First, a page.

Timeline — Expansion of the plasma volume and an increase in red blood cell mass begin as early as the fourth week of pregnancy, peak at 28 to 34 weeks of gestation, and then plateau until parturition [3-5]. Plasma volume expansion is accompanied by a lesser increase in red cell volume (figure 4) . As a result, there is a modest reduction in hematocrit, with peak hemodilution occurring at 24 to 26 weeks. Compared with the blood volume (65 to 70 mL/kg) in nonpregnant women, the blood volume in pregnant women at term is increased to 100 mL/kg .
Plasma volume — Plasma volume increases by 10 to 15 percent at 6 to 12 weeks of gestation [8-10], expands rapidly until 30 to 34 weeks, and then plateaus or falls slightly (figure 4). The mechanisms of plasma expansion are presented in detail in a related topic review. (See "Maternal adaptations to pregnancy: Hematologic changes", section on 'Plasma volume'.)
Red blood cell mass — Red blood cell mass begins to increase at 8 to 10 weeks of gestation and steadily rises, in women taking iron supplements, by 20 to 30 percent (250 to 450 mL) above nonpregnant levels by the end of pregnancy [5,11-14]. Among women not on iron supplements, the red cell mass may only increase by 15 to 20 percent . Increased plasma erythropoietin induces the rise in red cell mass, which partially supports the higher metabolic requirement for oxygen during pregnancy . (See "Maternal adaptations to pregnancy: Hematologic changes", section on 'Red blood cells'.)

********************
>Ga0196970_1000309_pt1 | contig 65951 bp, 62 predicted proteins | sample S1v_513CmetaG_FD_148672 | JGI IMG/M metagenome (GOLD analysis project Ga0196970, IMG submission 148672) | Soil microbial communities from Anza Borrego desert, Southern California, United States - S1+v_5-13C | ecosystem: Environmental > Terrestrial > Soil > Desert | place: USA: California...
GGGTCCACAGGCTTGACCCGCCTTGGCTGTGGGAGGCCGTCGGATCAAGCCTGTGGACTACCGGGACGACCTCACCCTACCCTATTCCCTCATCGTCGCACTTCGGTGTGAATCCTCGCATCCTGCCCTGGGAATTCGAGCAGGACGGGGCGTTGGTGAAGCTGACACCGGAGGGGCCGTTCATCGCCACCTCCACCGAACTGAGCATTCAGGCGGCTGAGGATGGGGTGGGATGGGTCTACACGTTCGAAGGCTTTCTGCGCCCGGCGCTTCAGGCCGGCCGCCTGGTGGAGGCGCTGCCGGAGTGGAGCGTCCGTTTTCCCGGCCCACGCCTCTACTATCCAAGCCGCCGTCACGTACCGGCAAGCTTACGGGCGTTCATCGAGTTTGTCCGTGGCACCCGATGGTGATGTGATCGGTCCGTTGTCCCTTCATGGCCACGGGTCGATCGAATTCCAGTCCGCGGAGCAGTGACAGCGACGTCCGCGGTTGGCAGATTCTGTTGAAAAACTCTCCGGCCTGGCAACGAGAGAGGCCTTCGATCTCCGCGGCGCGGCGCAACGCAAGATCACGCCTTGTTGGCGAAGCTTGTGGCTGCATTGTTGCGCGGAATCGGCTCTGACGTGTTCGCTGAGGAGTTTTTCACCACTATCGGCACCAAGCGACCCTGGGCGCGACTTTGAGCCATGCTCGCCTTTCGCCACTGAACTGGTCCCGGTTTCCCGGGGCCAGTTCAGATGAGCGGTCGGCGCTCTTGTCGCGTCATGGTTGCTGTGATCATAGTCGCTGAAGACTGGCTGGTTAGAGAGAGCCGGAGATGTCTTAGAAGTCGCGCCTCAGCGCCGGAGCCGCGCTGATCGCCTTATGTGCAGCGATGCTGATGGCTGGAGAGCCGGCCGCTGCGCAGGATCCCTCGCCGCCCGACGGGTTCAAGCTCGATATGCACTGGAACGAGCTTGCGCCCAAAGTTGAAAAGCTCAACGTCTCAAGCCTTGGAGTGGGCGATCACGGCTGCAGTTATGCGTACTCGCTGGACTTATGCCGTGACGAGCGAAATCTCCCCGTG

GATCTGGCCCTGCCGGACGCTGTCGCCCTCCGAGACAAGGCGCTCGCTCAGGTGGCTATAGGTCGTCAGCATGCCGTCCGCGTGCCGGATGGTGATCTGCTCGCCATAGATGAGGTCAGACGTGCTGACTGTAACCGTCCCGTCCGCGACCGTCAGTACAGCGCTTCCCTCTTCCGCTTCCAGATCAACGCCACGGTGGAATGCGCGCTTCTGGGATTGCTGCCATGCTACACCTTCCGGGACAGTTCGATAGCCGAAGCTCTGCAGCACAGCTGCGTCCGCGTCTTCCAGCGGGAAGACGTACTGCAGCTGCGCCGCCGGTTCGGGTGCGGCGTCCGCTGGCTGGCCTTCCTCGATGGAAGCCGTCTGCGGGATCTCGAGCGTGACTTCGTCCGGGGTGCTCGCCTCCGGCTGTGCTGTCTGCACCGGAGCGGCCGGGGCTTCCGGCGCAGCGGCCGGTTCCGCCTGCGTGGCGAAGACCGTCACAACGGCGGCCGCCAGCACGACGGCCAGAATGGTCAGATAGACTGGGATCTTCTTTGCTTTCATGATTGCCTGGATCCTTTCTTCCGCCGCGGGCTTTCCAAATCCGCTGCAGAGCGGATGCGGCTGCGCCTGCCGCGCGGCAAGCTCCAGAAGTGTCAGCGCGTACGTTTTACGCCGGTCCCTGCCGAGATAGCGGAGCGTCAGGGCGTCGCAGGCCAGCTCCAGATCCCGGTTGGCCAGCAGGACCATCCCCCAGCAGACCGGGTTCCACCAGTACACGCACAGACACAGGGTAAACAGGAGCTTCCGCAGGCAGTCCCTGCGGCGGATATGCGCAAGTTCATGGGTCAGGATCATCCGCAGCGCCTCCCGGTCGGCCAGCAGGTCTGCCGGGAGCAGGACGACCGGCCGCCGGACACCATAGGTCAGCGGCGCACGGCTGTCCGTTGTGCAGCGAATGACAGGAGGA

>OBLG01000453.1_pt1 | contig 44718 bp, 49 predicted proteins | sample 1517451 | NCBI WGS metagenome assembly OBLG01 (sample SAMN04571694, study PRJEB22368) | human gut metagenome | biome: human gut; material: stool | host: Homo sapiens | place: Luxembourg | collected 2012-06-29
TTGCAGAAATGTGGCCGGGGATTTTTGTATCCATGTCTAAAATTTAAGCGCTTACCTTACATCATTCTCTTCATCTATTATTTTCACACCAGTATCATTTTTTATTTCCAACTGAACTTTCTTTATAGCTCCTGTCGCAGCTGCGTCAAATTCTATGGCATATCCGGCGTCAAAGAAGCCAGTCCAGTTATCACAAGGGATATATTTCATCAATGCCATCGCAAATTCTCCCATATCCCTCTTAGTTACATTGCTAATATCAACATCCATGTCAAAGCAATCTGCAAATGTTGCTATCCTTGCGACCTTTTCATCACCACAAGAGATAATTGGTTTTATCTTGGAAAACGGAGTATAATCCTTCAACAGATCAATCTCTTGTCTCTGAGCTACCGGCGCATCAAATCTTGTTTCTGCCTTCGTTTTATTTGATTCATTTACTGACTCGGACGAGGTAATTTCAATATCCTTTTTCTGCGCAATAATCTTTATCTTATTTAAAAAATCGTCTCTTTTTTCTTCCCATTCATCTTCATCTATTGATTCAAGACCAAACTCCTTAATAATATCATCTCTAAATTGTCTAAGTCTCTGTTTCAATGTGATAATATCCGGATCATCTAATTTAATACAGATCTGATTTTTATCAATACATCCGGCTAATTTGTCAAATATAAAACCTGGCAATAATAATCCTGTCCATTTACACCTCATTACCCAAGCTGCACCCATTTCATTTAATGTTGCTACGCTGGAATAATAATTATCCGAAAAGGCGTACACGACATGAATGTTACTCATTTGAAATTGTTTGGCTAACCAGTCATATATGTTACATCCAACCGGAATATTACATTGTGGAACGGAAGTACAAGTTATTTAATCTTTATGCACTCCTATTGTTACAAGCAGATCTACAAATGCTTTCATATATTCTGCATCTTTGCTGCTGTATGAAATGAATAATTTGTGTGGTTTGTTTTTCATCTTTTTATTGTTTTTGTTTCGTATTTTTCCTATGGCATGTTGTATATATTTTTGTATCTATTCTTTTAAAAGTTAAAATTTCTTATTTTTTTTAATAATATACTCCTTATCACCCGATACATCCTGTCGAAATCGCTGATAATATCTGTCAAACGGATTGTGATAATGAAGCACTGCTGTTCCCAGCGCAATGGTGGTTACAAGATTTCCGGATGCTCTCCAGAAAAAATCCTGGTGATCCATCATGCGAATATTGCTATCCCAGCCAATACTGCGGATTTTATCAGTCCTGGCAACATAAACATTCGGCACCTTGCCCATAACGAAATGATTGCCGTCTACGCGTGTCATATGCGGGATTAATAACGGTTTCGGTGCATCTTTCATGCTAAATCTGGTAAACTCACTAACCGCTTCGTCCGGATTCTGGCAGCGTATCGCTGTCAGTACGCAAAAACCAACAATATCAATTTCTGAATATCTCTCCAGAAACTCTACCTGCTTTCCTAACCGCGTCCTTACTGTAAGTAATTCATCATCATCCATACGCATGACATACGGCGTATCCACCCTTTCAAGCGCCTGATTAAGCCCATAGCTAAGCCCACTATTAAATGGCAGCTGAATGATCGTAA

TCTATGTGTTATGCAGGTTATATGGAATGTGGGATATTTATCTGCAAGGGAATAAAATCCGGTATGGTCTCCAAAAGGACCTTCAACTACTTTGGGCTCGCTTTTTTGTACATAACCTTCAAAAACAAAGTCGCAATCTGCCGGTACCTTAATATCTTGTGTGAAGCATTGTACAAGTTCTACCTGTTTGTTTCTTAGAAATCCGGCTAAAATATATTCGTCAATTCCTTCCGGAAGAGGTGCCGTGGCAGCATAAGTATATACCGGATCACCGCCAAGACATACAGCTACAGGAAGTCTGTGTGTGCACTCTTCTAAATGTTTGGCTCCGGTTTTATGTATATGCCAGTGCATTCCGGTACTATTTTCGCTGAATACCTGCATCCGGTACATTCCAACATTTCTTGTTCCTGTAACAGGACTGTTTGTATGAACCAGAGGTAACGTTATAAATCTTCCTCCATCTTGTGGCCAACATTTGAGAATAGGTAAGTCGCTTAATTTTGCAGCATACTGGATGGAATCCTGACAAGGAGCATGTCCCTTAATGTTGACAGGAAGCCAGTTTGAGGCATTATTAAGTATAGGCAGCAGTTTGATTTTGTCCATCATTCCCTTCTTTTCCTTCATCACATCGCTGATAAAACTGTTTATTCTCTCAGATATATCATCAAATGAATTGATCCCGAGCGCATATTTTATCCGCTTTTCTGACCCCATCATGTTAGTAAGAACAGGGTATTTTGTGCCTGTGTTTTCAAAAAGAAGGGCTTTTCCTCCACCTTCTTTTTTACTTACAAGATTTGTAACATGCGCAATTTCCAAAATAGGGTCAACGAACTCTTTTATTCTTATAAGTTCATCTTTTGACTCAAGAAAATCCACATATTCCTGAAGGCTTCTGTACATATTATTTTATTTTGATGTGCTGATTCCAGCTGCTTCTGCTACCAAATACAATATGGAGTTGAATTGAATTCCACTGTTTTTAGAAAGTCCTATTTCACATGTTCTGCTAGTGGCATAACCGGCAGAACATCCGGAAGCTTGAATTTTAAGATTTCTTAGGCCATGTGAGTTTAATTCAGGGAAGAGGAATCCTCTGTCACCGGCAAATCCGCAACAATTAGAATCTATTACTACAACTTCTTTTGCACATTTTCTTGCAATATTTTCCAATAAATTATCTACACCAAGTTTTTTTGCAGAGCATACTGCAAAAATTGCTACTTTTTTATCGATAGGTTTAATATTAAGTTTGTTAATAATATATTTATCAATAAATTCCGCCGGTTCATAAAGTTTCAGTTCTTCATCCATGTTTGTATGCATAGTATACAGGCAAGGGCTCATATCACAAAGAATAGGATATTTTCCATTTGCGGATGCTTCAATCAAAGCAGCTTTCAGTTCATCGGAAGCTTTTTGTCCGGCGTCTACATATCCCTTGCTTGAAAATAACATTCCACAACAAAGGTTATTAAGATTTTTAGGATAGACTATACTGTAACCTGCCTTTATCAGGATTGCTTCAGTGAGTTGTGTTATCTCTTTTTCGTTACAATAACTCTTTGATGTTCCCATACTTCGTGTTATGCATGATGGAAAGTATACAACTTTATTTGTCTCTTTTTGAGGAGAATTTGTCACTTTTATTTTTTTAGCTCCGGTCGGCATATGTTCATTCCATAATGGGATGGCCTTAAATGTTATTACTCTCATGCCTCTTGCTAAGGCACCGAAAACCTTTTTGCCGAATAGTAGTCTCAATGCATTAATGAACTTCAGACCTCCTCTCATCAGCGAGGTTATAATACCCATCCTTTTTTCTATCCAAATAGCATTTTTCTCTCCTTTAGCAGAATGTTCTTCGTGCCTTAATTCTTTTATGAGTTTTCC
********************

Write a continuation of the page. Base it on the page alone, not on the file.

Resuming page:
Physiologic anemia — A greater increase in intravascular volume compared with red cell mass results in the dilutional or physiologic anemia of pregnancy. This becomes most apparent at 30 to 34 weeks of gestation when plasma volume peaks in relation to red cell volume. Assuming normal renal function, blood volume and constituents return to nonpregnant values by eight weeks postpartum, a result of diuresis. Hemoglobin begins to increase from the third postpartum day .
The physiologic effects of hypervolemia and anemia during pregnancy have several benefits:
●Decreased blood viscosity (from greater increases in plasma volume than red cell volume) results in reduced resistance to flow, facilitating placental perfusion and lowering cardiac work.
●Total intravascular volume increases to approximately 50 percent above nonpregnant values near term to provide some reserve against the normal blood loss during parturition (approximately 300 to 500 mL for vaginal delivery, 600 to 1000 mL for cesarean delivery) and peripartum hemorrhage [4,5]. During delivery, as much as 500 mL of blood sequestered in the uteroplacental unit is autotransfused to the maternal circulation, thereby minimizing adverse circulatory effects from blood loss at delivery.
●Most of the increase in cardiac output is distributed to the placenta, kidneys, and skin to provide nutrients to the fetus, excrete maternal and fetal waste products, and assist maternal temperature control, respectively. The increases in renal blood flow and glomerular filtration rate during pregnancy are largely mediated by the ovarian hormone relaxin, the release of which is increased by human chorionic gonadotropin . (See "Maternal adaptations to pregnancy: Renal and urinary tract physiology".)